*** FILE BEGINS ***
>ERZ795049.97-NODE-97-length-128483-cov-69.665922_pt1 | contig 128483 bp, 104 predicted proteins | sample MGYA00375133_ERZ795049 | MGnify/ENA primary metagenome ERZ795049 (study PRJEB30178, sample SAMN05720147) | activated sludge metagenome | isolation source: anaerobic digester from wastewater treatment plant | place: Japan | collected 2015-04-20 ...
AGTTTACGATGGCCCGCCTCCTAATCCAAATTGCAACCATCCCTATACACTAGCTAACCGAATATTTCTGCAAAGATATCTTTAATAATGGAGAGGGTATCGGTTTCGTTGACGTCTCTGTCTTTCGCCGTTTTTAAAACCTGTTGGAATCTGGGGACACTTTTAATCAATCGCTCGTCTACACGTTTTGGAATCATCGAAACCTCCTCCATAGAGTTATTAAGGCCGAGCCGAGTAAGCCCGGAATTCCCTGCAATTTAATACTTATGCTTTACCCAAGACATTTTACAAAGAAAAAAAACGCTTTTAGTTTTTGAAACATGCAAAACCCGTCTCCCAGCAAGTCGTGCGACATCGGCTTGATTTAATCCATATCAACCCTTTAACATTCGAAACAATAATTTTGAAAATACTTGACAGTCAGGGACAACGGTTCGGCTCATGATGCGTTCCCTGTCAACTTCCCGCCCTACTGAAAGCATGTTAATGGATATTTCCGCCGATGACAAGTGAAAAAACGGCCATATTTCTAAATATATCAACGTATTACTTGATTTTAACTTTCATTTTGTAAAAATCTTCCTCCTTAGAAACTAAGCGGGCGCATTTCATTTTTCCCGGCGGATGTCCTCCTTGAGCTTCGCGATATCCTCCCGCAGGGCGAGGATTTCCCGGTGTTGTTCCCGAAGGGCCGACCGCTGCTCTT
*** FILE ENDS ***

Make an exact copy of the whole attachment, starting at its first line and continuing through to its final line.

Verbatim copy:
>ERZ795049.97-NODE-97-length-128483-cov-69.665922_pt1 | contig 128483 bp, 104 predicted proteins | sample MGYA00375133_ERZ795049 | MGnify/ENA primary metagenome ERZ795049 (study PRJEB30178, sample SAMN05720147) | activated sludge metagenome | isolation source: anaerobic digester from wastewater treatment plant | place: Japan | collected 2015-04-20 ...
AGTTTACGATGGCCCGCCTCCTAATCCAAATTGCAACCATCCCTATACACTAGCTAACCGAATATTTCTGCAAAGATATCTTTAATAATGGAGAGGGTATCGGTTTCGTTGACGTCTCTGTCTTTCGCCGTTTTTAAAACCTGTTGGAATCTGGGGACACTTTTAATCAATCGCTCGTCTACACGTTTTGGAATCATCGAAACCTCCTCCATAGAGTTATTAAGGCCGAGCCGAGTAAGCCCGGAATTCCCTGCAATTTAATACTTATGCTTTACCCAAGACATTTTACAAAGAAAAAAAACGCTTTTAGTTTTTGAAACATGCAAAACCCGTCTCCCAGCAAGTCGTGCGACATCGGCTTGATTTAATCCATATCAACCCTTTAACATTCGAAACAATAATTTTGAAAATACTTGACAGTCAGGGACAACGGTTCGGCTCATGATGCGTTCCCTGTCAACTTCCCGCCCTACTGAAAGCATGTTAATGGATATTTCCGCCGATGACAAGTGAAAAAACGGCCATATTTCTAAATATATCAACGTATTACTTGATTTTAACTTTCATTTTGTAAAAATCTTCCTCCTTAGAAACTAAGCGGGCGCATTTCATTTTTCCCGGCGGATGTCCTCCTTGAGCTTCGCGATATCCTCCCGCAGGGCGAGGATTTCCCGGTGTTGTTCCCGAAGGGCCGACCGCTGCTCTT